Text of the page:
They repeated the transmission and again there was no reply. Instead, the Lufthansa pilot called the tower and asked the tower to tell the Herky crew that “the professional pilots of Lufthansa do not engage in unprofessional conversations over the radio.”

The 130 pilot quickly replied, “Frankfurt tower, can you please relay to the professional pilots of the Lufthansa freighter that their nose gear pin is still installed?”

(unconfirmed incident, yet found on the web)


#15

flighthumor.org/firstsecond.html
First place winners
True passenger story
"On a flight from Anchorage to Tokyo, the flight engineer went back into the passenger cabin," wrote Murray. “An elderly woman passenger stopped him and asked him what the temperature was. ‘It’s 70 degrees, madam,’ he replied, adding, ‘But outside it’s 30 degrees below zero.’ ‘Young man,’ the woman demanded, ‘What were you doing outside?’”
– Jim Murray from Saint Paul, MN.

True pilot story
"I needed a flying fix one Saturday, so I loaded my wife and six-year-old daughter into a rented 182 and flew from Boeing Field in Seattle to Tacoma Narrows Airport for lunch," wrote Barrus. “Our twenty-mile flight over Puget Sound lasted only nine minutes, but to a first-grader who had never crossed a body of water in an airplane before, it must have seemed like an exotic journey indeed. As we walked across the ramp toward the airport restaurant, she placed her tiny hand in mine and asked, ‘Daddy, do people here speak the same language as us?’”
– Tracy Barrus, Star, ID

Original joke
High Cuisine
All airline passengers agree, the food in flight is awful.
Some even say it shouldn’t be, classified as lawful.
The pasta’s mush, the meat is tough, the pudding’s flavored paste.
The salad’s some sad wilted stuff, and nothing has much taste.
When served this fare inedible, each passenger will frown.
And so it’s quite incredible, how few will turn it down.
– Dominic Martia, Sarasota, FL.

Second place winners
True passenger story
"During the descent of a flight to Florida, my 18-month- old son’s ears began to bother him. I handed him a baby bottle of water saying, ‘this will make your ears feel better.’ He looked uncomprehendingly at the bottle, then at me, and back at the bottle. With a shrug of his shoulders – exhibiting total trust in what his mother said – he lifted the bottle and stuck the nipple right into his ear!"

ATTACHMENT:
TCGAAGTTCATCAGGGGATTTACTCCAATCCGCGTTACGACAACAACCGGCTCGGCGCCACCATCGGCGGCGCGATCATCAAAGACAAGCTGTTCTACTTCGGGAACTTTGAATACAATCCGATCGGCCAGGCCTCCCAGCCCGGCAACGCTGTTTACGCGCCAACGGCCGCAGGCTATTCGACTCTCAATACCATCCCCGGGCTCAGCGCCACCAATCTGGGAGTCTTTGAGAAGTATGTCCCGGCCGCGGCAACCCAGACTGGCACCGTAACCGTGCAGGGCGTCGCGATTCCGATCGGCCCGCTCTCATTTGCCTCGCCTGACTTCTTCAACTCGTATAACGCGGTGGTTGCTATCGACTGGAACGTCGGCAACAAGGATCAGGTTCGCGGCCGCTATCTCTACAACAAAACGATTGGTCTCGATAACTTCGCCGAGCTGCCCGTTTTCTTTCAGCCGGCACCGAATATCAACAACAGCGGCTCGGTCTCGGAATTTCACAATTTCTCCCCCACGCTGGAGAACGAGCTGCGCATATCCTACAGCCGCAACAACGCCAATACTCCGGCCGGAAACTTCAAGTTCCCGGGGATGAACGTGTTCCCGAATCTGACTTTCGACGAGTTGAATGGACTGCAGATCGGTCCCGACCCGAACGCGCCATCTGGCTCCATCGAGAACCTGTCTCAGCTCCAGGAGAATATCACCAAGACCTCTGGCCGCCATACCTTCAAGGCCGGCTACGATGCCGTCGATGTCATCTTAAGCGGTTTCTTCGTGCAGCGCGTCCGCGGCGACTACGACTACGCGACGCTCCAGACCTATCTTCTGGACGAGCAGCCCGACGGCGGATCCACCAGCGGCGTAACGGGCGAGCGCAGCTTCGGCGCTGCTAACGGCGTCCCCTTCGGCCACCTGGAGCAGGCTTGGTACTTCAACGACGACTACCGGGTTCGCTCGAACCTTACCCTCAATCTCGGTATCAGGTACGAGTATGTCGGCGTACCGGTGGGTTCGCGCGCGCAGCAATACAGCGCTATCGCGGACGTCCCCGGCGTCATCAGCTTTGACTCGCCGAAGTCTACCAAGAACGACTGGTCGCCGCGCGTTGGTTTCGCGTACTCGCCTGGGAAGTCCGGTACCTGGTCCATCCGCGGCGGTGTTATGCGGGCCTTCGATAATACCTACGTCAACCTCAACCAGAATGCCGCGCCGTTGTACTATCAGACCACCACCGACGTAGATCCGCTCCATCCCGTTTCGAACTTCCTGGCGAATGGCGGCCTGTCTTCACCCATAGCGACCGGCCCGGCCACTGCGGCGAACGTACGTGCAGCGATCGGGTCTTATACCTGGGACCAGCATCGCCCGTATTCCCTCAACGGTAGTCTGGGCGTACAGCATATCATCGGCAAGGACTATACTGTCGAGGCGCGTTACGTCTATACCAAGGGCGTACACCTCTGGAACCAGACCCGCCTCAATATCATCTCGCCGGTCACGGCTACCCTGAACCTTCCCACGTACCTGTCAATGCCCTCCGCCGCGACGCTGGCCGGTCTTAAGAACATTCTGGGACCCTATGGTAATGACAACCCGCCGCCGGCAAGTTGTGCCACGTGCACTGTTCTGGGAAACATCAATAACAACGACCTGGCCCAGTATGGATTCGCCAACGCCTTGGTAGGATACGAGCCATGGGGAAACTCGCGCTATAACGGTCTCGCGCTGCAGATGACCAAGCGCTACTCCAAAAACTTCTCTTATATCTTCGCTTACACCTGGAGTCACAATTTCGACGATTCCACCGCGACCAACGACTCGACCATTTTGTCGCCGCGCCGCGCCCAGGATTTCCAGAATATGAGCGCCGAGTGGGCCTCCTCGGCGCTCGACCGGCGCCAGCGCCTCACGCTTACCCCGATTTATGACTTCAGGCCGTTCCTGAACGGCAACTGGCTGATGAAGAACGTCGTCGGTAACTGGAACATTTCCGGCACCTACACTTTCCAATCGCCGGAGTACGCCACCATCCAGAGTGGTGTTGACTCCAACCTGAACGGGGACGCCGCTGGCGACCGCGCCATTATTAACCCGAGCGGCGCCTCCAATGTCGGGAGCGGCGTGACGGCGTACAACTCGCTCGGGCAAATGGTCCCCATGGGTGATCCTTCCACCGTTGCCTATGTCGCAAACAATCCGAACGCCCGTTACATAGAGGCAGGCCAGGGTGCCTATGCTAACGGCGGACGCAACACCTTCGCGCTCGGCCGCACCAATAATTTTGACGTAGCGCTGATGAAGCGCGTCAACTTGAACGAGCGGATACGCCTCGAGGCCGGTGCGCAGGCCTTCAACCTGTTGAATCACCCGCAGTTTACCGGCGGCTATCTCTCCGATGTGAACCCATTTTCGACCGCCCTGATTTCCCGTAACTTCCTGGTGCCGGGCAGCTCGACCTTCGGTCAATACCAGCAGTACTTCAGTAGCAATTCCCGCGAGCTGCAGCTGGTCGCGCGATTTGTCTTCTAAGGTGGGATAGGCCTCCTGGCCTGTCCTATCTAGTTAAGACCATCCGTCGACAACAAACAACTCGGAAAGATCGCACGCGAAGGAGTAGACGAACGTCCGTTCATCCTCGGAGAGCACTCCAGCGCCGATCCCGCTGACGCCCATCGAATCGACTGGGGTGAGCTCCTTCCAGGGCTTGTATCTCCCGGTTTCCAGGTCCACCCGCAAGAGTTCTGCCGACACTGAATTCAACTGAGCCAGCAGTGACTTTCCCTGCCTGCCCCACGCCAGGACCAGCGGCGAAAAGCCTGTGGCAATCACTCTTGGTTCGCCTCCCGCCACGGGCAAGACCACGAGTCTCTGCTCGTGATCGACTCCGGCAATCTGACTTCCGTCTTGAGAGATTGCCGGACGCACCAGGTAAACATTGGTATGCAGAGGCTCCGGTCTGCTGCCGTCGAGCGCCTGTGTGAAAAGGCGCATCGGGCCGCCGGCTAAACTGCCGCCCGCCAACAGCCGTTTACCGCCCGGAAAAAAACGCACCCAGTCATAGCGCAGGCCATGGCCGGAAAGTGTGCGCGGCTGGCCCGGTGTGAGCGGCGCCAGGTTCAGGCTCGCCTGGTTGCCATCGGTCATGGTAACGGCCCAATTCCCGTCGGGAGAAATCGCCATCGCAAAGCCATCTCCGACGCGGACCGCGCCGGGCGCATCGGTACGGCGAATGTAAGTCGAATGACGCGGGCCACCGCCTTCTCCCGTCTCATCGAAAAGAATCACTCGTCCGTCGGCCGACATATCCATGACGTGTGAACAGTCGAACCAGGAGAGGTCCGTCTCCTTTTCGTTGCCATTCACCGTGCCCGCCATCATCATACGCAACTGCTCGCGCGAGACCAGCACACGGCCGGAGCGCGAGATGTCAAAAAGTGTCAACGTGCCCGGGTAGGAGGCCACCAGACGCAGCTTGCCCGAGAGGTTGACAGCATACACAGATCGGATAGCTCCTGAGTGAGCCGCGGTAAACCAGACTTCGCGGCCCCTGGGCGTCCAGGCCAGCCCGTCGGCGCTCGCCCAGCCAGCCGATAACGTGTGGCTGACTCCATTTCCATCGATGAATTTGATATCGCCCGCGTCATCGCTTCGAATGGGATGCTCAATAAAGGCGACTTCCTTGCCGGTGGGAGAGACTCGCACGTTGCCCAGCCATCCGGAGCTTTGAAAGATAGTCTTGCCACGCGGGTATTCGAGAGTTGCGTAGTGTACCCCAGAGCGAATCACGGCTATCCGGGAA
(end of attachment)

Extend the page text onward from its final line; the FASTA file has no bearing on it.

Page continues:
– Dana Dunlevy, Florham Park, NJ

True pilot story
"The C-119 (flying boxcar) flown in the Korean Conflict had more than one problem. A serious one was its tendency to reach takeoff speed then lose some power. If you were not aware of this and attempted to take off at proper speed instead of waiting another couple of seconds for proper power you could have a problem. This morning the newly-assigned co-pilot was paired with a hard-nosed Major as captain. The co-pilot was nervous and it showed in his actions. As they approached and gained take off speed, the Major decided to soften his image as difficult and turned to the new co-pilot and quipped ‘cheer up.’ The co-pilot executed the ‘gear up’ maneuver just as the power drop occurred. The plane came back to the runway without landing gear. No one was injured. No blame was placed for the incident."
– R.L. Wilson, Jamul, CA

Original joke
"Since I am an infrequent flyer, I have several questions that may seem a bit naive but still cry out for answers. Do 7:47 and 7:27 planes fly at any other times? Can I exchange my round-trip ticket for one that is rectangular so that it fits better on my carry on bag? Does the overhead storage cover one’s eyes? If I fly a DC 10 can I still use my AC razor? Isn’t it dangerous to make sure the passengers are loaded before take off? If I happened to be in the Head when the ‘Fasten Seat Belt’ sign comes on, can my wife do it for me? My wife wants to know if a mudpack can be substituted for an oxygen mask? Should I bring my own in-flight meal if I’m allergic to pretzels and peanuts?"